Mr. Fluck stated the first issue is how did the gambling act become law. Stressing it is important for the citizens of Bethlehem to know the history of the Gambling Act, or Act 71, Mr. Fluck denoted that, according to one legislator, it is the engine that runs Act 72. Mr. Fluck continued on to enumerate that “on June 25, of 2003, Republican Senator Tomlinson rose in the Senate to introduce an amendment to HB (House Bill) 623, in its original form a ten page document, an amendment to Title 18 of the criminal code, ‘providing for deceptive and fraudulent business practices’. According to the Legislative Journal of the Senate, Senator Tomlinson's amendment, A2402, was an entire chapter entitled "Racetrack Gaming," and expanded the original ten page document to one of over 170 pages. The Senate passed his Gambling amendment 27 to 22. On July 18 of 2003, the State House of Representatives considered HB 623 which was a racetrack and casino slots bill, and was the culmination of several years of dickering between the House, the Senate, and the governor's office, for the benefit of the Pennsylvania horse racing industry by allowing slot machines at Pennsylvania's existing four racetracks only. It authorized the construction of 5 more tracks with slot machines, and additionally casinos in Pittsburgh and Philadelphia for a total of 11 venues generating supposedly one billion dollars. Quoting Democratic Representative Samuelson's, eloquent speech in opposition to gambling, ‘If you doubt that this vote on slot machines today will lead to other forms of gambling in the future, just look at how this proposal has expanded, from 4 tracks to 5 tracks to 8 tracks to 11 venues. The original proposal of 2,000 slot machines at 4 tracks entailed a total of 8,000 slot machines. Tonight, potentially, we are talking about 5,000 slot machines at 11 different locations", for a total of 55,000 slots. HB 623 ultimately was passed in the House 120 to 81, but it expired as a gambling amendment bill. HB 623 reverted to its original form, as an amendment to Title 18 for deception and fraud, and was signed into law by the Governor in November of 2004 as ACT 234. (Legislative history of HB 623.) On Thursday, July 1, 2004, almost a year to the day later, the gambling forces, again led by Republican Senator Tomlinson, resurrected the gambling bill in the Senate in the form of amendment A3055 attached to House Bill 2330. HB 2330, in its original form, was an innocuous one-page bill, which was introduced in the House on February 3, 2004.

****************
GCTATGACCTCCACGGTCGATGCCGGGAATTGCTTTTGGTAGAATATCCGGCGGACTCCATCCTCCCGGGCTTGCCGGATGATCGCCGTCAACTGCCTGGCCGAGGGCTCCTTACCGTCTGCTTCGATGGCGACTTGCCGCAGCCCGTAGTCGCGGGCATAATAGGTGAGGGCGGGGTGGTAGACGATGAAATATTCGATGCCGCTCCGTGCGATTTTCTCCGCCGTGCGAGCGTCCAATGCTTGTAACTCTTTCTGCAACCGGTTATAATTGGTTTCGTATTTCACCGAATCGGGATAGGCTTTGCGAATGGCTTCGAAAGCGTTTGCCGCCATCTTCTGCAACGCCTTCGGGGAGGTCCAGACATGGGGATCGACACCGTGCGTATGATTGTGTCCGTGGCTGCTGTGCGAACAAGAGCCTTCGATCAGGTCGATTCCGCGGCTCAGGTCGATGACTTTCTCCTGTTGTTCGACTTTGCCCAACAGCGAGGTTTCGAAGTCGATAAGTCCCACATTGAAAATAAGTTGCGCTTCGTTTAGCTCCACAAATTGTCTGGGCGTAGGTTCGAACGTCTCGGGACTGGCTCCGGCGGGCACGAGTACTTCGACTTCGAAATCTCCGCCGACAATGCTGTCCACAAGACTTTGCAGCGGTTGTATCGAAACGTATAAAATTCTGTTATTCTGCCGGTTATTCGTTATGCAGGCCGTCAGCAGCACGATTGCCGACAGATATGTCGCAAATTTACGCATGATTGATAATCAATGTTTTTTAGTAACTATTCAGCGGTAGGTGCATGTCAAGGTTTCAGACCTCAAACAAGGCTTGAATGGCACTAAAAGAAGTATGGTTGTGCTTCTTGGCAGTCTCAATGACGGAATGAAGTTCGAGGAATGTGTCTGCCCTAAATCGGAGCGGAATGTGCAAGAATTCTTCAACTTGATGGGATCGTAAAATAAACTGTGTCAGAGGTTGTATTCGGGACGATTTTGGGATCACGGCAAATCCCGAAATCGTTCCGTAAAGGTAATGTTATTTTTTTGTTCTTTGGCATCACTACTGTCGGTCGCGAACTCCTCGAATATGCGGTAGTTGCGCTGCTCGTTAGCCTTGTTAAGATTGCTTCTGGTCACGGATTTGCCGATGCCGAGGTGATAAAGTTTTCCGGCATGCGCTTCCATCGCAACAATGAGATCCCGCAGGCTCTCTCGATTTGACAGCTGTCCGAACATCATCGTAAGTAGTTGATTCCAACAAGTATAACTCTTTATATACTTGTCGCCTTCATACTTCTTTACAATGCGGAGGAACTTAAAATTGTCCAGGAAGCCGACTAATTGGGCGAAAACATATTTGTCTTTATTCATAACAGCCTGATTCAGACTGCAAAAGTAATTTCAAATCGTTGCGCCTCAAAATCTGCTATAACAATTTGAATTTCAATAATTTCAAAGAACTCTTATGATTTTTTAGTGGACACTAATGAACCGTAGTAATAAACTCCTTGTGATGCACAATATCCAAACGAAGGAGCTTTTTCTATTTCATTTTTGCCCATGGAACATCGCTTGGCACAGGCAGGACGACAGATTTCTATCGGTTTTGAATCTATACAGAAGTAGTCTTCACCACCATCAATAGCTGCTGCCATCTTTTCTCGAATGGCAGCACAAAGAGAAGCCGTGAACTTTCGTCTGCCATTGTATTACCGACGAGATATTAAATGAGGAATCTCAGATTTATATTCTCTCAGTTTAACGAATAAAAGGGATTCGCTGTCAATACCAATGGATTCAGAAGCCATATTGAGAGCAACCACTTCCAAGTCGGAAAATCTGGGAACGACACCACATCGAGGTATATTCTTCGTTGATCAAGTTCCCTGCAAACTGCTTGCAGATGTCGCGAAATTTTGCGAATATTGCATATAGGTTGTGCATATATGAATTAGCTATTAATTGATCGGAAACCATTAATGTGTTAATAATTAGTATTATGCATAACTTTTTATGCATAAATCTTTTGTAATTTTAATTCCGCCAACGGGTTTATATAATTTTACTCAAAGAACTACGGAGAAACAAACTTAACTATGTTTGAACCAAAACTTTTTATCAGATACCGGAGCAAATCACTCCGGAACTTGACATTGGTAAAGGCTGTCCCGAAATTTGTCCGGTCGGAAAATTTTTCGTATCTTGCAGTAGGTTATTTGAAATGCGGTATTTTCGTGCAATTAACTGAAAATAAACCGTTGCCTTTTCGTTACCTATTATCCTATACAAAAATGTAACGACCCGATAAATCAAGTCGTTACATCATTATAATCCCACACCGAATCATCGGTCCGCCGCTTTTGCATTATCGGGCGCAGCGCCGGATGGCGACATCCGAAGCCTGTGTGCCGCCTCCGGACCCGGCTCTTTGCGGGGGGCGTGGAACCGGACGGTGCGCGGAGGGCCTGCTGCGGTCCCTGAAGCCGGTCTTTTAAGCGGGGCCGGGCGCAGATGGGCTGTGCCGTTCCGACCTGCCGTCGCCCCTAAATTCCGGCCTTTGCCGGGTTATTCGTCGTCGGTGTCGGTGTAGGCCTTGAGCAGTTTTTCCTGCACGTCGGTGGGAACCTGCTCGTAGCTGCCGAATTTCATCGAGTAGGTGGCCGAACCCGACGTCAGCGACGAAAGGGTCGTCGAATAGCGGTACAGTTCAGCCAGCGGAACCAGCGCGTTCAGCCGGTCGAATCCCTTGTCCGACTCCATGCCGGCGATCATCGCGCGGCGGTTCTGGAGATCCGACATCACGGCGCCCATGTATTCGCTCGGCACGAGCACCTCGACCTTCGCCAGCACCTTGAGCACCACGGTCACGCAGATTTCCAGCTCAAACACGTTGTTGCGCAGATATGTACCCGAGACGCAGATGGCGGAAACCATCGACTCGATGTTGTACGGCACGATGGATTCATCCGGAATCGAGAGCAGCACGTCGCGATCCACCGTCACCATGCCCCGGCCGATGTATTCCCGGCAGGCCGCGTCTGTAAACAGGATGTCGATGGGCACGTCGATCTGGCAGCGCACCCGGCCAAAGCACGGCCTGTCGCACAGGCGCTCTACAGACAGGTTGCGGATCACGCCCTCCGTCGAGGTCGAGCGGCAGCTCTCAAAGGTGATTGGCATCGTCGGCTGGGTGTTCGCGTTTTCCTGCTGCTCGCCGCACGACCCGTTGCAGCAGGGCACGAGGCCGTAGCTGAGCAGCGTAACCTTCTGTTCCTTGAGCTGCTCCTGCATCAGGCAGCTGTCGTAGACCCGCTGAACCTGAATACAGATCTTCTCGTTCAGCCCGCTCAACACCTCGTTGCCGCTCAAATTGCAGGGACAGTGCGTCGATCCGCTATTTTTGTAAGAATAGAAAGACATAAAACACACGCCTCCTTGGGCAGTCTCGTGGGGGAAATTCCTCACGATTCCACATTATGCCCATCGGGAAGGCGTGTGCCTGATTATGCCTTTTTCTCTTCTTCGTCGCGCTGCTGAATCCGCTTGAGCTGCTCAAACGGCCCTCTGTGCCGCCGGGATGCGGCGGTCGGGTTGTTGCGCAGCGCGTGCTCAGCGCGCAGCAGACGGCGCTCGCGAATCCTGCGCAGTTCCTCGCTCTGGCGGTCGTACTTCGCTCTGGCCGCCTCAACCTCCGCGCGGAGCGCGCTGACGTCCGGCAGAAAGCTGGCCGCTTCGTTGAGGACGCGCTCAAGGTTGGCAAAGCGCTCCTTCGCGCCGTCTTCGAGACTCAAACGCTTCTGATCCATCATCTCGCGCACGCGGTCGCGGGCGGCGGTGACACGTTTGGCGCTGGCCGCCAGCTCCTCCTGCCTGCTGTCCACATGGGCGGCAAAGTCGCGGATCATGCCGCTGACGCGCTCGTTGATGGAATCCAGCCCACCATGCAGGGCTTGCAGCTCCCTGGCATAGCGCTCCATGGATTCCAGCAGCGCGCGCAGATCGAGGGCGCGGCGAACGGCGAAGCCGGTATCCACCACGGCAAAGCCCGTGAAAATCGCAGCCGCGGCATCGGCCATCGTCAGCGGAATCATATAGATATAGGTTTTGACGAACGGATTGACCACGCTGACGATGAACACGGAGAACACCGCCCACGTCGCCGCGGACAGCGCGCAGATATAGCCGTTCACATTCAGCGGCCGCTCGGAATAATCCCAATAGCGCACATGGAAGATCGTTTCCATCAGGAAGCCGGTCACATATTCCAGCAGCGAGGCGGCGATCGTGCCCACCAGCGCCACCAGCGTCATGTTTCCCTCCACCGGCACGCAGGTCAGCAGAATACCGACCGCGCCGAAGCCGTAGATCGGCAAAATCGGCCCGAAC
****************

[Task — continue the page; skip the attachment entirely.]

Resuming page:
Five months later on Thursday, July 1 at approximately 8:15 PM, Senator Tomlinson introduced his massive amendment, A3055, that comprised approximately 150 pages consisting of 6 Chapters, 83 sections, with 183 lettered subsections and 228 numbered subsections that completely eradicated and replaced the original title of HB 2330, as previously noted, with, ‘An Act Amending Title 4 (amusements), and authorizing certain racetrack and other gaming; etc.’ The new title and bill was a blatant attempt by the leaders of the House and Senate to bypass constitutional procedures of appropriate consideration by the members of the General Assembly, parties of interest (school boards) and the people of this Commonwealth. This was but one of the reasons that gave rise to the cause of action before the Pennsylvania Supreme Court. HB 2330 also added 3 more sites throughout the Commonwealth, such as [Bethlehem], for a total of 14 venues in the Commonwealth, intending to generate the same amount of money as the 11 venues in HB 623, one billion dollars.